240546 Is access to primary healthcare the solution we have been searching for regarding emergency department utilization differences between minority and non-minority patients?

Sunday, October 30, 2011

Marquianna Griffin, MSPH , Maternal and Child Health Department, Access Community Health Network, Chicago, IL
Idethia Shevon Harvey, DrPH , Department of Human Development & Family Studies, University of Connecticut, Storrs, CT
Stephen Notaro, PhD , Kinesiology and Community Health, University of Illinois Urbana-Champaign, Champaign, IL
This study examines differences in emergency department (ED) utilization between minority and non-minority patients within a free clinic and the additional factors that contribute to minority patients' utilization. A total of 971 surveys collected from the Champaign County Christian Health Center (CCCHC) were analyzed to determine demographic characteristics and healthcare utilization of the study population. Univariate statistical analysis was utilized to investigate demographic characteristics of the study population, such as race/ethnicity, age and income. A chi-square analysis evaluated differences between racial/ethnic groups' ED utilization outcomes (i.e., number of ED visits, reason for ED visit), and location visited for healthcare outside of the ED. Bivariate statistical analysis (ANOVA) was utilized to compare means across groups for income, number of ED visits, and number of individuals within a household. The Generalized Linear Model was applied to compare means across multiple independent groups for race/ethnicity and female head of household. African American patients had higher mean number of visits to the ED than Caucasian patients (1.41 and 1.04, respectively). A higher percentage of African American patients (16.4%) than Caucasian patients (14.4%) reported they would have sought treatment in the ED for healthcare in the absence of CCCHC. Across all racial/ethnic groups, the majority of all visits to the ED were for non-urgent care. Alternative sources of healthcare and income were also assessed. Caucasian patients reported a higher percentage of visits to the hospital for care than African American patients (12.8% and 11.4%, respectively); Caucasian patients earned a higher annual income ($11,005.58) than minority patients (African American: $8,050.00; Hispanic: $10,044.55; “Other”: $9,977.47). These results supported our hypothesis that minority patients were more likely to receive healthcare from EDs, and Caucasian patients were more likely to receive healthcare from primary healthcare facilities. Results also indicate that while minority patients earned lower incomes and frequented EDs in greater numbers, they incurred a higher cost of care. African American patients also yielded the highest mean number of ED visits within a female-headed household (M = 1.57). These findings suggest that the existence of the CCCHC free health center helped to offset the influx of minority patients into EDs, where they would have incurred higher costs of care while earning lower incomes. These findings also imply that ensuring greater access to primary healthcare clinics, such as CCCHC, for minorities would help eliminate the disparity in ED utilization between Caucasian and minority patients.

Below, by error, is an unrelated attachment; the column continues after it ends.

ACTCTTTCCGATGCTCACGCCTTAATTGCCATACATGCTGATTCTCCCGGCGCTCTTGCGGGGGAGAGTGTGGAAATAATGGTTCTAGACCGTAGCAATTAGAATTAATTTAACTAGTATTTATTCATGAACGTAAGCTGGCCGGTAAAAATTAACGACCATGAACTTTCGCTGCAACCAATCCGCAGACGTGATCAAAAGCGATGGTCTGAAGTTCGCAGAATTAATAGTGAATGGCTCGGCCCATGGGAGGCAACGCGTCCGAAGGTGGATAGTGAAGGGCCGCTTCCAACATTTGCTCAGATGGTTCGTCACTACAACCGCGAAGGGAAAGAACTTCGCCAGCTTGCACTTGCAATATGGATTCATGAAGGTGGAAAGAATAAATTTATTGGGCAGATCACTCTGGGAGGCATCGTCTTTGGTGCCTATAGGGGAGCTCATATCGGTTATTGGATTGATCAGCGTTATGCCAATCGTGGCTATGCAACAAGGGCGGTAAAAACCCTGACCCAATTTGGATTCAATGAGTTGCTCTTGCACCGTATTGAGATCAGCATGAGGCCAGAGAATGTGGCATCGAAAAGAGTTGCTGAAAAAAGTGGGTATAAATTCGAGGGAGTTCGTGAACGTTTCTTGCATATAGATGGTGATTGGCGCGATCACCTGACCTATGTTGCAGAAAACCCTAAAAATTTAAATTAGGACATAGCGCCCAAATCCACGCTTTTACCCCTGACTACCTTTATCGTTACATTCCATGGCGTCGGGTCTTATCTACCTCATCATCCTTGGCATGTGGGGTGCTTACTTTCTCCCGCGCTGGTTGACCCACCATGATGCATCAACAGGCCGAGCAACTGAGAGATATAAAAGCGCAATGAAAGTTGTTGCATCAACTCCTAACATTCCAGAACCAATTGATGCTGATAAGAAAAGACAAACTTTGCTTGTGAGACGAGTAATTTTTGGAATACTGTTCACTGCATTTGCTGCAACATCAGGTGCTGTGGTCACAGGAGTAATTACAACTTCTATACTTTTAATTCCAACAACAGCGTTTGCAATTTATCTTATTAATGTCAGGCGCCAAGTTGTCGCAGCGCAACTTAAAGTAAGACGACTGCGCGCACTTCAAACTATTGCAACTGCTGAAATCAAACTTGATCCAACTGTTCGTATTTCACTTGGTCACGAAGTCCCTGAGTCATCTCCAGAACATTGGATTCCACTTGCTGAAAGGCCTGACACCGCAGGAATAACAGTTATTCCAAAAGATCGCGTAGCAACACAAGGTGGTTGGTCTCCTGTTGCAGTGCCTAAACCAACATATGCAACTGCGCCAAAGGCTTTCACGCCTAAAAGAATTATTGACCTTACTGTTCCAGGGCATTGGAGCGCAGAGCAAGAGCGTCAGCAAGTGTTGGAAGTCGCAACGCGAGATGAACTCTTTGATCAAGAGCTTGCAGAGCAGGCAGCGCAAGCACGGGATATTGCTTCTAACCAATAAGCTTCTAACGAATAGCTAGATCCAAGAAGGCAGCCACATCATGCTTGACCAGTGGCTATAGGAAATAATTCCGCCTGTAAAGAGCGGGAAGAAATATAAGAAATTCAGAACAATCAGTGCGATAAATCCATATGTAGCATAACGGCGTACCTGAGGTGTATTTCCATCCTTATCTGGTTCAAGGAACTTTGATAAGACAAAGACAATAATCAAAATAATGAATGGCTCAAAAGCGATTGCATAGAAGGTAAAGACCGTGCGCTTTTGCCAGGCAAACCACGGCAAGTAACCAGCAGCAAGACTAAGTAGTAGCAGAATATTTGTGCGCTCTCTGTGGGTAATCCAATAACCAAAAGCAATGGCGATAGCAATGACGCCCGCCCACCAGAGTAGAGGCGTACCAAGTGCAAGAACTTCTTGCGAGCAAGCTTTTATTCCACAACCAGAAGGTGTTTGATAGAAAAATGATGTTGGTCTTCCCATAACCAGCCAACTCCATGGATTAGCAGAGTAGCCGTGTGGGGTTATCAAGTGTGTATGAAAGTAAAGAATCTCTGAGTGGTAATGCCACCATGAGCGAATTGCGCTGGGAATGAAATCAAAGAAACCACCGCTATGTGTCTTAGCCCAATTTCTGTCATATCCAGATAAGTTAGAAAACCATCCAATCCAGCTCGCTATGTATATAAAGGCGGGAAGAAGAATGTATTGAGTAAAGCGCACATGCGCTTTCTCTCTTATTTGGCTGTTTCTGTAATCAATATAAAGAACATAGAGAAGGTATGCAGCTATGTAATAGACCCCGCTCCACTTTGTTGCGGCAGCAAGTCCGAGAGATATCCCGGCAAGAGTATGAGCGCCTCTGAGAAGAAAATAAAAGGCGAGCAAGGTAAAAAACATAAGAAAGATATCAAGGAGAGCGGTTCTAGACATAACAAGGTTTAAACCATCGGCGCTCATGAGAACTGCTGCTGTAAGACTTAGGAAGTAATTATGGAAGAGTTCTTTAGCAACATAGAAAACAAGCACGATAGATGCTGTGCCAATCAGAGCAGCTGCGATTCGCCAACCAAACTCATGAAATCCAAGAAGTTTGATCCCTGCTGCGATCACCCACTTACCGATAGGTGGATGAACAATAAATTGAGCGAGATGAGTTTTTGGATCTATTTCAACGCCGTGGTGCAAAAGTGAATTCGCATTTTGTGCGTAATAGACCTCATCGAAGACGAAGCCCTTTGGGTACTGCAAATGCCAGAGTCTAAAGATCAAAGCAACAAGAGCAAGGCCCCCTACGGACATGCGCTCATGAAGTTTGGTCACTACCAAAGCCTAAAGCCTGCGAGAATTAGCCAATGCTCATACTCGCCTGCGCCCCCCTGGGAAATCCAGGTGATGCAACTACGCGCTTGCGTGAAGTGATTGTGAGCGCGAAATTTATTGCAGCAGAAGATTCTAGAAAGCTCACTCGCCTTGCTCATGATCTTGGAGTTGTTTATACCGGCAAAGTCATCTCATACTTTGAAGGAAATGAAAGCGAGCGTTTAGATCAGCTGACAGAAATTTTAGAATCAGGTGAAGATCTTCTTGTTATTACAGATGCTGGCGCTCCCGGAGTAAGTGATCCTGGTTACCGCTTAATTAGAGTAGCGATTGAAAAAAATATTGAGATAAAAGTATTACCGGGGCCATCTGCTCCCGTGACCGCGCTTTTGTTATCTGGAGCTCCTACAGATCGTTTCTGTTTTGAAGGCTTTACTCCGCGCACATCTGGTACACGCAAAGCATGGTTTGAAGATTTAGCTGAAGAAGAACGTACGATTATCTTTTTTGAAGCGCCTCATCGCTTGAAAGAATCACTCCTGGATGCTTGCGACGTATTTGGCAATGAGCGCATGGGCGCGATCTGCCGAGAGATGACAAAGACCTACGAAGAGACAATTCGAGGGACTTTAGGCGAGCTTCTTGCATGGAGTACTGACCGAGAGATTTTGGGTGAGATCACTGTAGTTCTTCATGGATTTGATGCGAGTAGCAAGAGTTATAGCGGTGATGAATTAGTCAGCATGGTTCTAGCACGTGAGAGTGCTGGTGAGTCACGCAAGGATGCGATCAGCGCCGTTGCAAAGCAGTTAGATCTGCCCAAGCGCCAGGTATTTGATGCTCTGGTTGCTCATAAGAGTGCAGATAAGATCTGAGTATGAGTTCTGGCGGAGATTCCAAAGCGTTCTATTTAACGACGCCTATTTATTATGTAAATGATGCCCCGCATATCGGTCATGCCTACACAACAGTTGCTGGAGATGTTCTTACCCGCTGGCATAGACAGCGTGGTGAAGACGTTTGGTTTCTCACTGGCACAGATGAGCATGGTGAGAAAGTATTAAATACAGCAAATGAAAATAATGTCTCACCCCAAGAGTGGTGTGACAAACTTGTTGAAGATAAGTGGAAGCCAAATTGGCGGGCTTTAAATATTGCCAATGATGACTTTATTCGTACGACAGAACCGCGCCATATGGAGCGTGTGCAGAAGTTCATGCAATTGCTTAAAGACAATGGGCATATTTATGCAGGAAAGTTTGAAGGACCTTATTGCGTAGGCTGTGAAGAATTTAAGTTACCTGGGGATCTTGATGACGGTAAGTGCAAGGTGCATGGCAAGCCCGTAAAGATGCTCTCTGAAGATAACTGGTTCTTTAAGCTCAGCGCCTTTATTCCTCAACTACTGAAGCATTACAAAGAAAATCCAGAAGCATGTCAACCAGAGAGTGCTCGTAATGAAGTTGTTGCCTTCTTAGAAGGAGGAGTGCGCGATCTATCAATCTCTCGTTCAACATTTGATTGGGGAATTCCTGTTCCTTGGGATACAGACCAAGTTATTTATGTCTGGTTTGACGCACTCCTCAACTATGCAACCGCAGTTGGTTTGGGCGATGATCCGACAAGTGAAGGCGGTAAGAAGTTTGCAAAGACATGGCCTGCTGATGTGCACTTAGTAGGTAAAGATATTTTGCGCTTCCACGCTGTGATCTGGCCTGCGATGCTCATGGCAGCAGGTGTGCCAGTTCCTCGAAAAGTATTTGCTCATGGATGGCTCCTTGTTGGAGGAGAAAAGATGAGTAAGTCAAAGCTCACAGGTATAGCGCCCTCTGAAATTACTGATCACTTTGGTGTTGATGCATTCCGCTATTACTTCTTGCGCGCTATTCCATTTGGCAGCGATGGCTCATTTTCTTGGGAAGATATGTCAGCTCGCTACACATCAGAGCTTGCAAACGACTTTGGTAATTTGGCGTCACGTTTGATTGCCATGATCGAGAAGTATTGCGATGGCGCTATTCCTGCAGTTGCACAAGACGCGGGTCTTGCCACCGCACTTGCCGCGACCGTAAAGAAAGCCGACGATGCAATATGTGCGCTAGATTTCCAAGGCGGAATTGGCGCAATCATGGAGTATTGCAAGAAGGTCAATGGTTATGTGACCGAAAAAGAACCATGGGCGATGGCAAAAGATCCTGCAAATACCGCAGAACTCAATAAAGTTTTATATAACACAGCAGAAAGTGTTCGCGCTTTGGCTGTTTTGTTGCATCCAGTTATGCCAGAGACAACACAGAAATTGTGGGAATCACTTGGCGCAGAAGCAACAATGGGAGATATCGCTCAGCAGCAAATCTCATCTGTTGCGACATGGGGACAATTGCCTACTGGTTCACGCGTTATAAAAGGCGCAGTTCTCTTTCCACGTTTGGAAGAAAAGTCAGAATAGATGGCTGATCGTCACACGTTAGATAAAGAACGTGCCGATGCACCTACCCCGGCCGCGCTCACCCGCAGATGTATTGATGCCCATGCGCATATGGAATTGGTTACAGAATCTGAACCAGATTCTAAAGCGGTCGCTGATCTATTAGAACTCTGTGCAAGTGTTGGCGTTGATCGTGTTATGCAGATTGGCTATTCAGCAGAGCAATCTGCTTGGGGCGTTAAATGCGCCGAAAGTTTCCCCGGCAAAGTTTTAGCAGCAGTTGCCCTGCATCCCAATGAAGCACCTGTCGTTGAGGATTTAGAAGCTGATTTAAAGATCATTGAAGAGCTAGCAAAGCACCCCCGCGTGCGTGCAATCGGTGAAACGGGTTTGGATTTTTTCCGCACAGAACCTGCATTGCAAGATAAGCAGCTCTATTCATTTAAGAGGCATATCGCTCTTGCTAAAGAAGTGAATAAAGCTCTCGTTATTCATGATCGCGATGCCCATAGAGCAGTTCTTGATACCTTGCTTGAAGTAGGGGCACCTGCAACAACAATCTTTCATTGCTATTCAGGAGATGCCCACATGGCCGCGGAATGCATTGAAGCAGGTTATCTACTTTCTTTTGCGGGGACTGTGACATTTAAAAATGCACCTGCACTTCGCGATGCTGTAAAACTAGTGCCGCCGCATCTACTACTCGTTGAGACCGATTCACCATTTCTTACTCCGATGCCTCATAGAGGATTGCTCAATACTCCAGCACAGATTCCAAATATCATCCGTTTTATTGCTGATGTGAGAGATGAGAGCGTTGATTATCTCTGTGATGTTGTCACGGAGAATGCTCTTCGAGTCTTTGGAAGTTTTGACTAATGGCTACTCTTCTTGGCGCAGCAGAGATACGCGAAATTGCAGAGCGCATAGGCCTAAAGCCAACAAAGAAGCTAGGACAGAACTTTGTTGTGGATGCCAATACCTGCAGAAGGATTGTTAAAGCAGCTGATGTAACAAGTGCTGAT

Learning Areas:
Provision of health care to the public

Learning Objectives:
1. Compare emergency department utilization between minority and non-minority patients. 2. Identify which factors contribute to minority patients utilizing the emergency department in greater numbers than their non-minority counterparts. 3. Discuss accessible primary care as a solution for patients utilizing the emergency department to meet their healthcare needs.

Keywords: Access to Health Care, Emergency Department/Room

Presenting author's disclosure statement:

Qualified on the content I am responsible for because: I am qualified to present because I have participated in collecting and analyzing the data presented within this study.
Any relevant financial relationships? No

I agree to comply with the American Public Health Association Conflict of Interest and Commercial Support Guidelines, and to disclose to the participants any off-label or experimental uses of a commercial product or service discussed in my presentation.